Learn Three.js
eBook - ePub

Learn Three.js

Programming 3D animations and visualizations for the web with HTML5 and WebGL, 3rd Edition

Jos Dirksen

  1. 528 pages
  2. English
  3. ePUB (adapté aux mobiles)
  4. Disponible sur iOS et Android
eBook - ePub

Learn Three.js

Programming 3D animations and visualizations for the web with HTML5 and WebGL, 3rd Edition

Jos Dirksen

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Create and animate stunning 3D browser based graphics with Three.js JavaScript library

Key Features

  • Enhance your 3D graphics with light sources, shadows, advanced materials, and textures
  • Load models from external sources, and visualize and animate them directly from JavaScript
  • Create your own custom WebGL shader and explore the postprocessing feature of Three.js

Book Description

WebGL makes it possible to create 3D graphics in the browser without having to use plugins such as Flash and Java. Programming WebGL, however, is difficult and complex. With Three.js, it is possible to create stunning 3D graphics in an intuitive manner using JavaScript, without having to learn WebGL. With this book, you'll learn how to create and animate beautiful looking 3D scenes directly in your browser-utilizing the full potential of WebGL and modern browsers. It starts with the basic concepts and building blocks used in Three.js. From there on, it will expand on these subjects using extensive examples and code samples. You will learn to create, or load, from externally created models, realistic looking 3D objects using materials and textures. You'll find out how to easily control the camera using the Three.js built-in in camera controls, which will enable you to fly or walk around the 3D scene you created. You will then use the HTML5 video and canvas elements as a material for your 3D objects and to animate your models. Finally, you will learn to use morph and skeleton-based animation, and even how to add physics, such as gravity and collision detection, to your scene. After reading this book, you'll know everything that is required to create 3D animated graphics using Three.js.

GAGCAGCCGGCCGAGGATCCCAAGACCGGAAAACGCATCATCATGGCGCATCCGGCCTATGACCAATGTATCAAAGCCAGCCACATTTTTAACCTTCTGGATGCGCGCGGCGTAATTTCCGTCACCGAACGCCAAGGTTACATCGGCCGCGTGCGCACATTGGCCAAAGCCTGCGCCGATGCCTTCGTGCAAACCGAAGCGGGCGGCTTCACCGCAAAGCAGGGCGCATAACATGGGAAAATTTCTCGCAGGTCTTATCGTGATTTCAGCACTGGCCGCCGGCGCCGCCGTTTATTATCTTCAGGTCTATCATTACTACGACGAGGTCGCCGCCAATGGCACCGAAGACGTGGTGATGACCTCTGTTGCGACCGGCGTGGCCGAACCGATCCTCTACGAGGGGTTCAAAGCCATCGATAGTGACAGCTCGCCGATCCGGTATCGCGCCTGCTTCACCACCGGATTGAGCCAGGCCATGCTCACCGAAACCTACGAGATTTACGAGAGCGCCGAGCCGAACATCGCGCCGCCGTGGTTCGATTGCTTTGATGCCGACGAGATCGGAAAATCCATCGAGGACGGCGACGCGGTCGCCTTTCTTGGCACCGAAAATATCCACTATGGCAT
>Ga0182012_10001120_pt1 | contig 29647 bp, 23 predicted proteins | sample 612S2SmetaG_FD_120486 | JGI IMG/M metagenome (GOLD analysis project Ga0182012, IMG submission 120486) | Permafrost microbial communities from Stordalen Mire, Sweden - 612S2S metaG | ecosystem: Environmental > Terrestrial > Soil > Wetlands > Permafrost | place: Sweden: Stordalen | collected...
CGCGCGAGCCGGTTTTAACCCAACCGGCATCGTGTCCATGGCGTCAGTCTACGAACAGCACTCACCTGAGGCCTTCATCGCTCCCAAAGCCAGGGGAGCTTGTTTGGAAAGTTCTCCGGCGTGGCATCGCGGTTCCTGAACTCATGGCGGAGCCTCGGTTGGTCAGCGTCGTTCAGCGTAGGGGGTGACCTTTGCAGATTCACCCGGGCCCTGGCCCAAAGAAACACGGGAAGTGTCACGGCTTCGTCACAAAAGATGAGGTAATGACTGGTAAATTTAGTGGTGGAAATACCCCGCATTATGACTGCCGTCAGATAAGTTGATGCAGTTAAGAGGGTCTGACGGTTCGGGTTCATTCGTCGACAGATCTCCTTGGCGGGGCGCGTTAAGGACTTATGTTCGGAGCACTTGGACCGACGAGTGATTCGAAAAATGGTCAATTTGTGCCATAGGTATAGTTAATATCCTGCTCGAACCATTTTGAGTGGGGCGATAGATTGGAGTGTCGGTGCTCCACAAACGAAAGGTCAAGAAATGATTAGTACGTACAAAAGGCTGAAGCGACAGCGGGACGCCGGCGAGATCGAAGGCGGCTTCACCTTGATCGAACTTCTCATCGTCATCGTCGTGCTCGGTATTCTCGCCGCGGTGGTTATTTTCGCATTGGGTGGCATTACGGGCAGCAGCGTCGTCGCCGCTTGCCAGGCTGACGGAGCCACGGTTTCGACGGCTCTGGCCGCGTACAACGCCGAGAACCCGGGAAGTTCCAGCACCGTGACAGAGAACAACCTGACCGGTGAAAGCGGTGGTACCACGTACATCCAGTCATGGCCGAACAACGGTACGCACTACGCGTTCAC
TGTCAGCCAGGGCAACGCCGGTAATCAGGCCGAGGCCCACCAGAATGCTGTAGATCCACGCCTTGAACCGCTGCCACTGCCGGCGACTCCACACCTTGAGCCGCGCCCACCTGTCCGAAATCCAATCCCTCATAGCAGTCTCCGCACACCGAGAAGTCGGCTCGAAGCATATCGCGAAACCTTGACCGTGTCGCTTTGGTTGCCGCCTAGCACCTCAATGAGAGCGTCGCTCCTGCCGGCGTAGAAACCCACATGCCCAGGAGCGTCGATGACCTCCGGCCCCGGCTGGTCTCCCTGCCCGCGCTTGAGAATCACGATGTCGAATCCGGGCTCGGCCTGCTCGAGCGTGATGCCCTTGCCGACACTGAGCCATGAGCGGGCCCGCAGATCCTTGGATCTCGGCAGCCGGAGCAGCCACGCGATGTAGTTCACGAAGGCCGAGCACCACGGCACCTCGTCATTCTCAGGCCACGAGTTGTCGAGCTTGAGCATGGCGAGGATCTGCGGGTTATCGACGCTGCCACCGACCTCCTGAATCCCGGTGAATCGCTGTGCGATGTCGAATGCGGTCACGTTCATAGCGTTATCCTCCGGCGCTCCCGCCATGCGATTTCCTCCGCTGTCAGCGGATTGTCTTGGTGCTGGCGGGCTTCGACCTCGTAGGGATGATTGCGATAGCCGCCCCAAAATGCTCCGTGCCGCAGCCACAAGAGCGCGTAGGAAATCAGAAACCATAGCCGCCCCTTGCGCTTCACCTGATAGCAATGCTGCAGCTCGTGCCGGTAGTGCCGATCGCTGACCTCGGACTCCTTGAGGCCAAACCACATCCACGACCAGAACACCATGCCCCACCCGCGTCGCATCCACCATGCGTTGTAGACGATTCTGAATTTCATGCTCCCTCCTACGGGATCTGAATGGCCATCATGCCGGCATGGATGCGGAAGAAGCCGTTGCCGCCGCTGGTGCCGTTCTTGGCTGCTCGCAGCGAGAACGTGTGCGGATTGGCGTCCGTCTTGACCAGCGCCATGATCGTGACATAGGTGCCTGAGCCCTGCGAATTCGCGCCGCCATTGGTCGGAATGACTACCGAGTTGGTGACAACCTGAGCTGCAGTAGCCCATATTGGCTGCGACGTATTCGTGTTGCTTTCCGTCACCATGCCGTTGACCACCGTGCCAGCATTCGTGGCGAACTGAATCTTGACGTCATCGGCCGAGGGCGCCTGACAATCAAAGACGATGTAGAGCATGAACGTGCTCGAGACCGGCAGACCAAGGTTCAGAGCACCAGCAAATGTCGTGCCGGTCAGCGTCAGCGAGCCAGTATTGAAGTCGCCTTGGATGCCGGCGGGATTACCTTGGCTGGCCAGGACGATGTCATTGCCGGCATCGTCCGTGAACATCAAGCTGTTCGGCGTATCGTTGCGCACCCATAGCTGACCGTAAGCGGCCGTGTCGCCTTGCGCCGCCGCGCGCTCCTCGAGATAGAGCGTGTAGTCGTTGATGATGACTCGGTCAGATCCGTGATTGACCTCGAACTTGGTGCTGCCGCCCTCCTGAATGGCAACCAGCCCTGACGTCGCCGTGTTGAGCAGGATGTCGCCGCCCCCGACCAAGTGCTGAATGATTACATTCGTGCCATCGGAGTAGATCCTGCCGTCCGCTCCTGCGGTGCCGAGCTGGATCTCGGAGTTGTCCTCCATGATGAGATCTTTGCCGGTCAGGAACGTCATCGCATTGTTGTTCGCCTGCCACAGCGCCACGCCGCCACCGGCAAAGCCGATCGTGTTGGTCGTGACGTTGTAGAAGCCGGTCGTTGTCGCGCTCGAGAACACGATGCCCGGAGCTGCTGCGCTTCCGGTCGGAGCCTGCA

What you will learn

  • Work with the different types of materials in Three.js and see how they interact with your 3D objects and the rest of the environment
  • Implement the different camera controls provided by Three.js to effortlessly navigate around your 3D scene
  • Work with vertices directly to create snow, rain, and galaxy-like effects
  • Import and animate models from external formats, such as OBJ, STL, and COLLADA
  • Create and run animations using morph targets and bones animations
  • Explore advanced textures on materials to create realistic looking 3D objects by using bump maps, normal maps, specular maps, and light maps
  • Interact directly with WebGL by creating custom vertex and fragment shaders

Who this book is for

The ideal target audience for this book would be JavaScript developers who who want to learn how to use the Three.js library

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Animations and Moving the Camera

In the previous chapters, we have seen some simple animations, but nothing too complex. In Chapter 1, Creating Your First 3D Scene with Three.js, we introduced the basic rendering loop, and in the chapters following that, we used that to rotate some simple objects and show a couple of other basic animation concepts. In this chapter, we're going to look in more detail at how animation is supported by Three.js. We will look in detail at the following four subjects:
  • Basic animation
  • Moving the camera
  • Morphing and skinning
  • Loading external animations
We start with the basic concepts behind animations.

Basic animations

Before we look at the examples, let's do a quick recap of what was shown in Chapter 1, Creating Your First 3D Scene with Three.js on the render loop. To support animations, we need to tell Three.js to render the scene every so often. For this, we use the standard HTML5 requestAnimationFrame functionality, as follows:
render(); function render() { // render the scene renderer.render(scene, camera); // schedule the next rendering using requestAnimationFrame requestAnimationFrame(render); }